The Tangent Copy-Number Inference Pipeline for Cancer Genome Analyses
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CitationOh, Coyin. 2020. The Tangent Copy-Number Inference Pipeline for Cancer Genome Analyses. Doctoral dissertation, Harvard Medical School.
AbstractSomatic copy-number alterations (SCNAs) play an important role in the development of cancer. In cancer genome analyses, accurate profiling of SCNAs is often deterred by the presence of noise in microarray and next-generation sequencing data. Here, we present the Tangent copy-number inference pipeline, which employs a novel normalization approach to reducing systematic noise in copy-number profiles. Tangent normalization first constructs a noise model using the weighted sum of noise profiles from a collection of normal samples that most closely matches the tumor noise profile. The estimated noise profile is then subtracted from the tumor signal to generate copynumber data for the tumor. The performance of Tangent thus hinges on having adequate representation of noise profiles in the normal reference collection. Since there are often practical limitations to obtaining sufficient number of normal samples, here we also describe the Pseudo-Tangent pipeline, which is an adaptation of Tangent to generate signal-subtracted tumor profiles that can be used to augment the reference collection. We applied Tangent to single-nucleotide polymorphism (SNP) array data and whole-exome sequencing data in The Cancer Genome Atlas (TCGA). Tangent normalization offers significant reduction in noise and improvement in signal-to-noise ratio compared to conventional normalization approaches. In the case of limited normal samples, Pseudo-Tangent also provides substantial reduction in systematic noise compared to Tangent alone and other conventional approaches. Tangent and Pseudo-Tangent are broadly applicable to multiple sequencing technologies for more accurate inference of SCNAs in the cancer genome. As part of TCGA, we have published the copy-number results for SNP array data of over 10,000 tumor-normal pairs that were analyzed with the Tangent pipeline. We have also made Tangent and Pseudo-Tangent publicly available for downloads and implementation.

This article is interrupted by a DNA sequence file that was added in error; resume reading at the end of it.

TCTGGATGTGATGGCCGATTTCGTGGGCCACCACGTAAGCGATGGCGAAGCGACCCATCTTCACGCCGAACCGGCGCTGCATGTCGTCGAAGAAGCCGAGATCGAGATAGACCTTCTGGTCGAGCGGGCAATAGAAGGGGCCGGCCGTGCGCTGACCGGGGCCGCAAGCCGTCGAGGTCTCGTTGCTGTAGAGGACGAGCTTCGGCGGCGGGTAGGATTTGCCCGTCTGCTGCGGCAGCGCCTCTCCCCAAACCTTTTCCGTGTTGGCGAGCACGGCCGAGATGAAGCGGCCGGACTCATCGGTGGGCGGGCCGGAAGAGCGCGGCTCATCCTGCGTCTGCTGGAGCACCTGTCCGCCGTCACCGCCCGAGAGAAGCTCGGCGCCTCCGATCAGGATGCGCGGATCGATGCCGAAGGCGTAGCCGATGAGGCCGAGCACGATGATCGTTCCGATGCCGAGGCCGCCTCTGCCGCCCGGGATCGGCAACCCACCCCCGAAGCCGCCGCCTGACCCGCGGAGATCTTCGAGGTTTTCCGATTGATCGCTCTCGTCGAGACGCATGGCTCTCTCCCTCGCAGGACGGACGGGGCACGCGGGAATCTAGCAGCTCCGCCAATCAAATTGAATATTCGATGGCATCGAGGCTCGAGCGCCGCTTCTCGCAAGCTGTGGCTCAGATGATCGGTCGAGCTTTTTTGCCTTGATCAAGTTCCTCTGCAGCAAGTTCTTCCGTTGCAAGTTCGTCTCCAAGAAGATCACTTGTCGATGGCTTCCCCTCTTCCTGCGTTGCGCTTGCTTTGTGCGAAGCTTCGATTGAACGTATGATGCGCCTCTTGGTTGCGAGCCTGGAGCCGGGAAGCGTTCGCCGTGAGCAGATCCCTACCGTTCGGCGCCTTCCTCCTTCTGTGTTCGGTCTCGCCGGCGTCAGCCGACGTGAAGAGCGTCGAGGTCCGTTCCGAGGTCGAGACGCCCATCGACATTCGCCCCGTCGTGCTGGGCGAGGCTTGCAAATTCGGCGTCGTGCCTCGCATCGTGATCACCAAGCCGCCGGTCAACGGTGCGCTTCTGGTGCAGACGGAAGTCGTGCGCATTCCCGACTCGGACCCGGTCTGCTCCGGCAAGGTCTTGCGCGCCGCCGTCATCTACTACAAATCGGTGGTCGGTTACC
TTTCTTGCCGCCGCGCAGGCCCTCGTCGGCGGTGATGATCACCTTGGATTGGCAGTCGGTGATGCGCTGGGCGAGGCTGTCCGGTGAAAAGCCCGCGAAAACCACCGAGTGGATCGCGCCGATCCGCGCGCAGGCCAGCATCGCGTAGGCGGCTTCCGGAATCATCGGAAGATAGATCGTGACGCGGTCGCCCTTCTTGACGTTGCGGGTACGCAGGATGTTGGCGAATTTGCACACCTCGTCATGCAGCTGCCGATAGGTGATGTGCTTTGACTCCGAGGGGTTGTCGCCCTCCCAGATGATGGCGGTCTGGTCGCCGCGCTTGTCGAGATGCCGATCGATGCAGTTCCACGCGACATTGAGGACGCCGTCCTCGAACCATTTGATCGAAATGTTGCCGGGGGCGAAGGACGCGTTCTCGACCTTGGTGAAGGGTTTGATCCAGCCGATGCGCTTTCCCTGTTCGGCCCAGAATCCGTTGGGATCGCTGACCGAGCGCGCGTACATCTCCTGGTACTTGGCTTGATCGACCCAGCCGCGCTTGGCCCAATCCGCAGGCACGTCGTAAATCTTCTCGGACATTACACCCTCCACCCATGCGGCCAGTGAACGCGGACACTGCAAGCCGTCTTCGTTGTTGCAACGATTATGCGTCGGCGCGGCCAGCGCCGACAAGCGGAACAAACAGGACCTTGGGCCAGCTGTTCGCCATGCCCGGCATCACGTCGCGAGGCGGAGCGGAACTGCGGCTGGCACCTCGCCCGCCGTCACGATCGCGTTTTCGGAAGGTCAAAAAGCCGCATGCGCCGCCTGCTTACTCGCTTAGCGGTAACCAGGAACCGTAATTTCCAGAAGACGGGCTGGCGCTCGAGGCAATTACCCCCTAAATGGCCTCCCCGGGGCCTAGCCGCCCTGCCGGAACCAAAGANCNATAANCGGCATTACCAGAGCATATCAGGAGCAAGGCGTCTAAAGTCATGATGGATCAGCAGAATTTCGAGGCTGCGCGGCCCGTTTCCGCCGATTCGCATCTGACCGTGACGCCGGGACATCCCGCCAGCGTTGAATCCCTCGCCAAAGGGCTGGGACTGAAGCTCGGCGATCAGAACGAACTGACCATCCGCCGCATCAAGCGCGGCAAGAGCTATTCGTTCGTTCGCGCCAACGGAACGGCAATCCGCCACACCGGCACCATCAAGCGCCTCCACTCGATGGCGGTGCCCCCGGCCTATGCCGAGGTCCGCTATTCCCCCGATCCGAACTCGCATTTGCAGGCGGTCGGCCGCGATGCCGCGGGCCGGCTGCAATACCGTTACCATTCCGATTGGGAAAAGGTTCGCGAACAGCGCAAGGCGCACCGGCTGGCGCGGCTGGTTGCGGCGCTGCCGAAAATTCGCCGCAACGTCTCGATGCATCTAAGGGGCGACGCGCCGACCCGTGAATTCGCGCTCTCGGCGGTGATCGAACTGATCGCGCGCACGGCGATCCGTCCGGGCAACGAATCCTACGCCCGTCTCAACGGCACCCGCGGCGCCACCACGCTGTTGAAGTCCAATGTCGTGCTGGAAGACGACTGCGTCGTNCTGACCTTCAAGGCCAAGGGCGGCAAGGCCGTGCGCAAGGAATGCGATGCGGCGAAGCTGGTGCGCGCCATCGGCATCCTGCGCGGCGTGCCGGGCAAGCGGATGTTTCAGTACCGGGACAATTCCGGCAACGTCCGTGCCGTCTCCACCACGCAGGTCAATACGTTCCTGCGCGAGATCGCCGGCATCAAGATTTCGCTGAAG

Citable link to this pagehttps://nrs.harvard.edu/URN-3:HUL.INSTREPOS:37365217